This is a big topic for The Socratic Trailhead, in part because I’m working in restoration ecology. One of the things I do is organize volunteers at nature preserves to remove invasive species and install native plants. So I’m particularly interested in asking whether these projects are really what they’ve been made out to be: attempts to “heal” nature for nature’s sake. But it’s also a fascinating topic because it asks what it means to be human in a non-human world.
Professor Eric Katz is a critic of restorations. He recently published an article, “Further Adventures in the Case Against Restoration.” Katz thinks restorations can have positive purposes, such as mitigating damage caused by pollution or recreating wetlands that were destroyed by development. But he takes issue with their meaning:
To call the product of an ecological restoration project the restoration of nature is, as I provocatively proclaimed twenty years ago, a “big lie.”
Professor Katz compares restorations to works of art and art forgeries.
We care about authenticity in art because forgeries have far less value than the real thing.
In the case of artworks, problems arise because the original artist or artists are no longer the creator of the work we see…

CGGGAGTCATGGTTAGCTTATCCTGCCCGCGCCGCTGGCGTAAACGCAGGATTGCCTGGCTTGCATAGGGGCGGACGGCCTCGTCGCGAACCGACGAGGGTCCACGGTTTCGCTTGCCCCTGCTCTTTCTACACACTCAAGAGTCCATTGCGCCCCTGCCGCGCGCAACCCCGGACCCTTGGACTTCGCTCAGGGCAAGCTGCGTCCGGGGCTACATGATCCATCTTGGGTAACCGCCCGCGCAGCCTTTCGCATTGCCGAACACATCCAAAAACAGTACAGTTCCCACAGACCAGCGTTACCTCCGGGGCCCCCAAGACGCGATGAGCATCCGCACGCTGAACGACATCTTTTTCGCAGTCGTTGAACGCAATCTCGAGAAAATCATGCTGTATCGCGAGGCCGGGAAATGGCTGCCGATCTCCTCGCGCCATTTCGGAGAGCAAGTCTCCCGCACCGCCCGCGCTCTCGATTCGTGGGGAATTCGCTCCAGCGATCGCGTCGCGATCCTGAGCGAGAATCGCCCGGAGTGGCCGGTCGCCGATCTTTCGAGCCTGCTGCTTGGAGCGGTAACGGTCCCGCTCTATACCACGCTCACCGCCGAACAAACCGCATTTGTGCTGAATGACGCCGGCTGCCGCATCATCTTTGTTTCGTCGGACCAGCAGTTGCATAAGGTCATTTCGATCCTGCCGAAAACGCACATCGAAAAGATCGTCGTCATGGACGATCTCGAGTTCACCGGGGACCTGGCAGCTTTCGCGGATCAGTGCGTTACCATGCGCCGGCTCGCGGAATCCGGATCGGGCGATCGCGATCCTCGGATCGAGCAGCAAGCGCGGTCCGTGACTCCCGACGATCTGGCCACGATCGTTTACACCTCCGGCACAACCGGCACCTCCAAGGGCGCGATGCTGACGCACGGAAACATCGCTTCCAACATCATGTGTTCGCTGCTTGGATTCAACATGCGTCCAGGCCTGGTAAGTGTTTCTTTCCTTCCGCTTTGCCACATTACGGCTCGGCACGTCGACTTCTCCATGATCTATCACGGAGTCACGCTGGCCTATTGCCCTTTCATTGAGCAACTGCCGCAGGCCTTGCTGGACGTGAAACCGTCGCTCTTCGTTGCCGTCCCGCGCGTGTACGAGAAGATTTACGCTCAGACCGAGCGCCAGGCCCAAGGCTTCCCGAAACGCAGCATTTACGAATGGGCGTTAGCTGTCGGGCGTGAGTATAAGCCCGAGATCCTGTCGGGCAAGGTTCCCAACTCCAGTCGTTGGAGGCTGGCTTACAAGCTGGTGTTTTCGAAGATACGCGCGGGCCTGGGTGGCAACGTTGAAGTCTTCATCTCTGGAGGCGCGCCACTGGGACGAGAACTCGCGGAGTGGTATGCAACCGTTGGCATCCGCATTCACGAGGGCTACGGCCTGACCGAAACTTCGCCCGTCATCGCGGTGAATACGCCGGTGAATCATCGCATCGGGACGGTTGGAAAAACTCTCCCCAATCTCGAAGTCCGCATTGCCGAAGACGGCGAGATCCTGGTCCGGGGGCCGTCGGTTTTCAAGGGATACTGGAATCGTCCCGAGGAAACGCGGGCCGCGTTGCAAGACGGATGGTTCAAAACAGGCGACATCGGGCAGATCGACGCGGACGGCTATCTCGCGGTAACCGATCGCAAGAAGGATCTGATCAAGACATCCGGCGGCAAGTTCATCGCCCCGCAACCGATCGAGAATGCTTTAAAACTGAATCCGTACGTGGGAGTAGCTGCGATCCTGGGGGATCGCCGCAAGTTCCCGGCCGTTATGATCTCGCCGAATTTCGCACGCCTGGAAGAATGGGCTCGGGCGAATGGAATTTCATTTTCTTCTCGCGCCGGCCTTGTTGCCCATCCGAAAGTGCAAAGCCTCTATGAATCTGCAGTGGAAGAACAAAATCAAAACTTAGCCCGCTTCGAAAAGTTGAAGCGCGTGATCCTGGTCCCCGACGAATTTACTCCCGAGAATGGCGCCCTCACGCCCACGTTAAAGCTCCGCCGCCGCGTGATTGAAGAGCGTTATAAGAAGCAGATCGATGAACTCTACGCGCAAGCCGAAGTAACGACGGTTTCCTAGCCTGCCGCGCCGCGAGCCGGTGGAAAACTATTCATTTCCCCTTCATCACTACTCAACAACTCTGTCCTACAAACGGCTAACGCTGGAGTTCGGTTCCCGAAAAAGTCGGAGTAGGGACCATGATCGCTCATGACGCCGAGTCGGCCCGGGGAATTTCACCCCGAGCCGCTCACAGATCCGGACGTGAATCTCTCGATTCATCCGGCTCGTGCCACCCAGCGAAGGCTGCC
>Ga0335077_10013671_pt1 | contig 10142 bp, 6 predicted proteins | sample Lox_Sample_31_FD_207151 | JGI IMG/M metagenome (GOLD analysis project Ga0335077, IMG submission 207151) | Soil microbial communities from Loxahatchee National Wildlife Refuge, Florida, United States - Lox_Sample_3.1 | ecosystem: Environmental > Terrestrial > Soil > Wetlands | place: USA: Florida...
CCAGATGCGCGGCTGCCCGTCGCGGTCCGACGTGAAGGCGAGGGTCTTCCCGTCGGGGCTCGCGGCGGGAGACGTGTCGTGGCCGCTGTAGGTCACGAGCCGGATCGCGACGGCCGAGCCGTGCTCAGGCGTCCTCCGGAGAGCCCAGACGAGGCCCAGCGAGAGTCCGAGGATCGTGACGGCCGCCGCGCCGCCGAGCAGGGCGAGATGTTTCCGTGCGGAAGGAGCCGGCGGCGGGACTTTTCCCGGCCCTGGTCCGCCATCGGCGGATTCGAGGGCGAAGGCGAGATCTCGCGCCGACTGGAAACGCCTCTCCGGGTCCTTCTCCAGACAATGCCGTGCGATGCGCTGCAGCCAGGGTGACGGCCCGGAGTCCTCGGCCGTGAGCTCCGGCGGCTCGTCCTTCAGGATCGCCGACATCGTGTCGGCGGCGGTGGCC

Here’s the twist for restorations:
…but in the case of the restoration of natural systems, there is no original artist or designer.
So how do you make a forgery of nature?
You present a restored landscape as if it were the product of nature, when in fact it was created by humans for particular purposes – what Katz refers to as artifacts.
With restored natural systems the problems with authenticity…come about because we add human intentionality and design….This means that a project of ecological restoration is not really the restoration of a natural system; it is the creation of an artifact, an artifactual system.
Just like a forged painting has less value than the authentic version, a restored landscape has – according to Katz – less “natural value” than a landscape that has not been subjected to human design. He distinguishes nature from artifacts, which are created for a purpose.
Unlike artifacts, a large part of what makes natural entities valuable is their freedom from human control.
If we mistakenly see nature in the products of human domination of nature, we’ll fail to see how much of the world our species has technologically transformed. We’ll have been duped by forgeries.
There are objections. Some philosophers argue that restorations provide opportunities for humans to restore our relationship with nature – to become more sensitive, aware, perhaps even loving. But it seems odd to base these positive relationships on addressing – each time – prior harm committed by humans.
More importantly, Katz doesn’t think such relationships are even genuine.
I am calling into question the entire notion that humans can have an authentic experience with nature when they are dealing with a restoration project.
He draws a comparison to gardening: